Mitchell v. Roberts

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Justia Opinion Summary

In this case brought by an alleged victim of child-sex abuse years after the alleged abuse occurred, the Supreme Court held that the Utah Legislature is constitutionally prohibited from retroactively reviving a time-barred claim in a manner depriving a defendant of a vested statute of limitations defense.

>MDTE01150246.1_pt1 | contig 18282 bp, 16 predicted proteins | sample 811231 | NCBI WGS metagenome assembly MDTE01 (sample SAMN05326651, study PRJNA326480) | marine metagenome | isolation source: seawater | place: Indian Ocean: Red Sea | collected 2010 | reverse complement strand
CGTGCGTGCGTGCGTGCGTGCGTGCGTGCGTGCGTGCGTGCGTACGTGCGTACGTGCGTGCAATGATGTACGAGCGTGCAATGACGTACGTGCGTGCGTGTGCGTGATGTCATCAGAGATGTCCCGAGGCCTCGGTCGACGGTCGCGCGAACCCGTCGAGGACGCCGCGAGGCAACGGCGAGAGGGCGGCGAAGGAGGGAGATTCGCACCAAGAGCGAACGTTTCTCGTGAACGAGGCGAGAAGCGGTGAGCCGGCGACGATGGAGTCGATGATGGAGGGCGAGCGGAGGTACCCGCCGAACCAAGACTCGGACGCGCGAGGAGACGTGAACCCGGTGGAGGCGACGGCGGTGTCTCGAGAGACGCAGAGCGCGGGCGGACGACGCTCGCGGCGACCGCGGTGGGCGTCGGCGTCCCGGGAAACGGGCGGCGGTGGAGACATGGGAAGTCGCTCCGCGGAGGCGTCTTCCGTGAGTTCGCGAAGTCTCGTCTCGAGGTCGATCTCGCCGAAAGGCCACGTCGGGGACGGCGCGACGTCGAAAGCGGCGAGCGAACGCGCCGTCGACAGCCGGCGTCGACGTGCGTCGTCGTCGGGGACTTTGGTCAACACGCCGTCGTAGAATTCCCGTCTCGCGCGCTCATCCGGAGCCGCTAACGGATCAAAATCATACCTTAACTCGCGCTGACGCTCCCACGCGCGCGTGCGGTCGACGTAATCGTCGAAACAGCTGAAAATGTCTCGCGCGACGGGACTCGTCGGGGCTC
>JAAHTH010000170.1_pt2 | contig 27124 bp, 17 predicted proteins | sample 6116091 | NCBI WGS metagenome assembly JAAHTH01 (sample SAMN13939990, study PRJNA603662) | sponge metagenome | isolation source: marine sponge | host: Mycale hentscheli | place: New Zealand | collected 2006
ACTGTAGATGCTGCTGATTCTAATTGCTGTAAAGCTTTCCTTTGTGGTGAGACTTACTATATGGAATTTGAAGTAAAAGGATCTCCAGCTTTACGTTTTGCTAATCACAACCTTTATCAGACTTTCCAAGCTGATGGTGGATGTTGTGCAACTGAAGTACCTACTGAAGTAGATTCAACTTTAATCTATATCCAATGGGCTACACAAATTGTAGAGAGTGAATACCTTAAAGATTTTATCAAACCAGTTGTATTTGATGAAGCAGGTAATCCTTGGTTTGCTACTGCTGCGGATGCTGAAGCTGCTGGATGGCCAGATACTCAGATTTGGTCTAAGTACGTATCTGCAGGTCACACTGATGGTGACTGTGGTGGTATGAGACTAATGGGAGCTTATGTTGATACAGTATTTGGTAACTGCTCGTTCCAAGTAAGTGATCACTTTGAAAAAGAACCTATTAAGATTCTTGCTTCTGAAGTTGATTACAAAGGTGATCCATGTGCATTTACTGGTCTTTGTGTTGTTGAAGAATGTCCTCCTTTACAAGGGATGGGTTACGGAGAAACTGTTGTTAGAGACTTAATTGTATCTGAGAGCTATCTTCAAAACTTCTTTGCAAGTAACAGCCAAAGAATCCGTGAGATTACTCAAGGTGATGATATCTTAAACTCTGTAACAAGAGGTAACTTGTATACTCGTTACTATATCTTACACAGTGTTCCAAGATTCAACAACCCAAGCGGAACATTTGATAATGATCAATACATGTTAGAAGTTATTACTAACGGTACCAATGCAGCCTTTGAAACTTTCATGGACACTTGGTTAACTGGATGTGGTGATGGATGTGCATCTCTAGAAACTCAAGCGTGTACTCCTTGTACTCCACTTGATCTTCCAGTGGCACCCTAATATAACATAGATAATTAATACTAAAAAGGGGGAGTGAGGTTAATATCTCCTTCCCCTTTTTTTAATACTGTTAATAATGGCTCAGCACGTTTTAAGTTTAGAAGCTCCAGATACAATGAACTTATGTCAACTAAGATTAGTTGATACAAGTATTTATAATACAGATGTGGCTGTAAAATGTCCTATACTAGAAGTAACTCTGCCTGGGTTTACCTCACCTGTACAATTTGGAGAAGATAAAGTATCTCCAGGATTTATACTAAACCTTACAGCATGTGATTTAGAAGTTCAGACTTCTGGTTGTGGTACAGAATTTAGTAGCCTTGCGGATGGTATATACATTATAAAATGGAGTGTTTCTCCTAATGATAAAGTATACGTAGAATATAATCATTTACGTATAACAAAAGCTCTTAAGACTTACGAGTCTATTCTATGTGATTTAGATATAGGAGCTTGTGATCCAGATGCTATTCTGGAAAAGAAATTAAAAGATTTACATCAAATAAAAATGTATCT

Plaintiff, who alleged that Defendant sexually abused her in 1981, conceded that each of her claims had expired under the original statute of limitations. Plaintiff, however, argued that (1) her claims were revived when the legislature, in 2016, enacted Utah Code 78B-2-308(7), and (2) her claims against Defendant were timely filed under this statue. The federal court certified this case to the Supreme Court asking the Court to clarify whether the legislature had the authority to expressly revive time-barred claims through a statute. The Supreme Court held (1) the legislature lacks the power to retroactively vitiate a ripened statute of limitations defense under the Utah Constitution; and (2) therefore, section 78B-2-308(7) is an unconstitutional exercise of legislative power.